EMA: Public consultation opens on European Medicines Agency’s draft guide on monitoring of medical literature
The European Medicines Agency (EMA) has released a draft guide on the monitoring of medical literature and the entry of relevant information into the EudraVigilance database, for a two-month public consultation.
All stakeholders are invited to send comments on the draft guidance document to firstname.lastname@example.org no later than 27 July 2014.
The European Union’s (EU) pharmacovigilance legislation has given the EMA responsibility for the monitoring of scientific and medical literature for a defined list of active substances used in medicines.
A key objective of this initiative is to improve safety monitoring of medicines through better quality of safety information from the literature entered into EudraVigilance, the EU pharmacovigilance database. In addition, it provides a service and reduces costs for industry by relieving companies holding authorisations for the monitored substances from having to enter the literature cases into EudraVigilance. This service and cost saving to industry does not negate in any way the company’s obligations to monitor the safety of their products, but will reduce the administrative burden they face. The draft guide is intended to support the monitoring of substances which are included in multiple products and thus to benefit a maximum number of companies.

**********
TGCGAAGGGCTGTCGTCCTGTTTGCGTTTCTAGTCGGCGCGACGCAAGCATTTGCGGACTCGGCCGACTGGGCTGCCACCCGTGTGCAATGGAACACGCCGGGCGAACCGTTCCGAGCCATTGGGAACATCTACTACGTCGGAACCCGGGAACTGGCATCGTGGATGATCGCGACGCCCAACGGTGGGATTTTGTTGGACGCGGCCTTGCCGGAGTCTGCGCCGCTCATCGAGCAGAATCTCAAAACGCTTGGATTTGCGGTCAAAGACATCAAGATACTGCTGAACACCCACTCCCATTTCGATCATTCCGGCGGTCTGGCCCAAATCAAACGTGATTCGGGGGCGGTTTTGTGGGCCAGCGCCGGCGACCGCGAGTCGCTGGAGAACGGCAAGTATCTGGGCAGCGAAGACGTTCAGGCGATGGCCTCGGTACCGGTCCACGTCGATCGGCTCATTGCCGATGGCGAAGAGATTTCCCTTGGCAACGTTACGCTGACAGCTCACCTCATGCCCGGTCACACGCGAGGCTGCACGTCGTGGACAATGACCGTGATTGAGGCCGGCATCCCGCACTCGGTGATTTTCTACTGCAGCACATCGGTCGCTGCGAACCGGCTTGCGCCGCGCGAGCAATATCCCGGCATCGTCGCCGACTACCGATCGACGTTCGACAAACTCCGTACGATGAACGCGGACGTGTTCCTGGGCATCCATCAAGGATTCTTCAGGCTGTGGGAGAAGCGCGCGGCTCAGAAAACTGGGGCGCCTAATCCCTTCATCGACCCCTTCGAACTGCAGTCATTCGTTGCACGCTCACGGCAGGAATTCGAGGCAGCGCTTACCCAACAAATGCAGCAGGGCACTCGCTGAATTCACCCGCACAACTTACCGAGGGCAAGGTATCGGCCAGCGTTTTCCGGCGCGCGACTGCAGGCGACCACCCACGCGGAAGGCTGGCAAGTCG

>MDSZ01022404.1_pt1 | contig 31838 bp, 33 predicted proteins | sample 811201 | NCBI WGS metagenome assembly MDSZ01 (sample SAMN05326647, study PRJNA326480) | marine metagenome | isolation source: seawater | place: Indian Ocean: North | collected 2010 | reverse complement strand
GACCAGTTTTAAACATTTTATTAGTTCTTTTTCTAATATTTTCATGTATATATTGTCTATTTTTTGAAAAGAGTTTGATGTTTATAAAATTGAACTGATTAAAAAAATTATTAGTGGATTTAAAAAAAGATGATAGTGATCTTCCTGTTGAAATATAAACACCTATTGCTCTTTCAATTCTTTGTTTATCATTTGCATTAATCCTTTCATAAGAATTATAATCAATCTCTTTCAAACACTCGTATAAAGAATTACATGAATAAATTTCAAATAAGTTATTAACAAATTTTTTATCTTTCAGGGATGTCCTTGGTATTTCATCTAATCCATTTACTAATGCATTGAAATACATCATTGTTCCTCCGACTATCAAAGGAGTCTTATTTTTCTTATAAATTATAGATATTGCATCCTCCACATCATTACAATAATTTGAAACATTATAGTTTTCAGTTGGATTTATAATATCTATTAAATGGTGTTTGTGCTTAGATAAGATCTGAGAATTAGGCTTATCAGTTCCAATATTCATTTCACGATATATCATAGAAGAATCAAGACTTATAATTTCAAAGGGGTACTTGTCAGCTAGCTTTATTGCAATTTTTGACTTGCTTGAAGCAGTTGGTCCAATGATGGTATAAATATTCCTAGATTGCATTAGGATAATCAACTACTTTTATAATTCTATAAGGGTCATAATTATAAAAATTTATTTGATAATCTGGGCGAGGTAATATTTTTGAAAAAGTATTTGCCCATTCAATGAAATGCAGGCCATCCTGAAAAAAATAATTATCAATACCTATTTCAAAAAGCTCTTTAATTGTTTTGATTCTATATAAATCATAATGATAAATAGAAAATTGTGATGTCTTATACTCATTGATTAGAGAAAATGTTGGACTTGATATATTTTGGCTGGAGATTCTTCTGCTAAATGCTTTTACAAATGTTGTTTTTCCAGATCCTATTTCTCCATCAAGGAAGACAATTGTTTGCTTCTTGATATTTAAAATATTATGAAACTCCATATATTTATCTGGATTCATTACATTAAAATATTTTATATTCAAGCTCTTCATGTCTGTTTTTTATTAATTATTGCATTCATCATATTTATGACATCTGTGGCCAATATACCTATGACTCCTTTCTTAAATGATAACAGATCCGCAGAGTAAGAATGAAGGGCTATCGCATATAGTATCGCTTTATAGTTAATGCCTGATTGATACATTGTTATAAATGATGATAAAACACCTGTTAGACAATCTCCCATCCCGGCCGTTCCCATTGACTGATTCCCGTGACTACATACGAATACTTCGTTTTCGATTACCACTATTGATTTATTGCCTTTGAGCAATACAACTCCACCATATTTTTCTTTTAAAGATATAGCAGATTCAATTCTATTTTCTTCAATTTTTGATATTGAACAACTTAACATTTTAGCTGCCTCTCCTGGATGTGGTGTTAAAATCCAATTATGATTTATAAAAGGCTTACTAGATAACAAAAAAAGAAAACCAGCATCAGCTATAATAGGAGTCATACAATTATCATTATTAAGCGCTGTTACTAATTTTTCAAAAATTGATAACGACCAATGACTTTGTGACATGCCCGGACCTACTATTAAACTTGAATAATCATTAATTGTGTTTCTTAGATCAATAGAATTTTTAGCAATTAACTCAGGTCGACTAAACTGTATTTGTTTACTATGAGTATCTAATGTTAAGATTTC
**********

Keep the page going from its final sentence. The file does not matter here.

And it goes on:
The draft guide describes the technical aspects of literature monitoring services to be provided by the Agency, which include:
- an explanation of how the lists of active substances and publications covered by the monitoring will be selected, updated and shared with marketing-authorisation holders;
- details on the screening process and subsequent recording of adverse reaction reports;
- processing of idenified individual cases related to suspected adverse reactions into EudraVigilance.
Given that there are specialised organisations established that already have the necessary experience and knowledge in this area, the Agency will outsource the monitoring of scientific and medical literature and the entry of relevant information into EudraVigilance to an external service provider.
Posted on the EMA website on 5 June 2014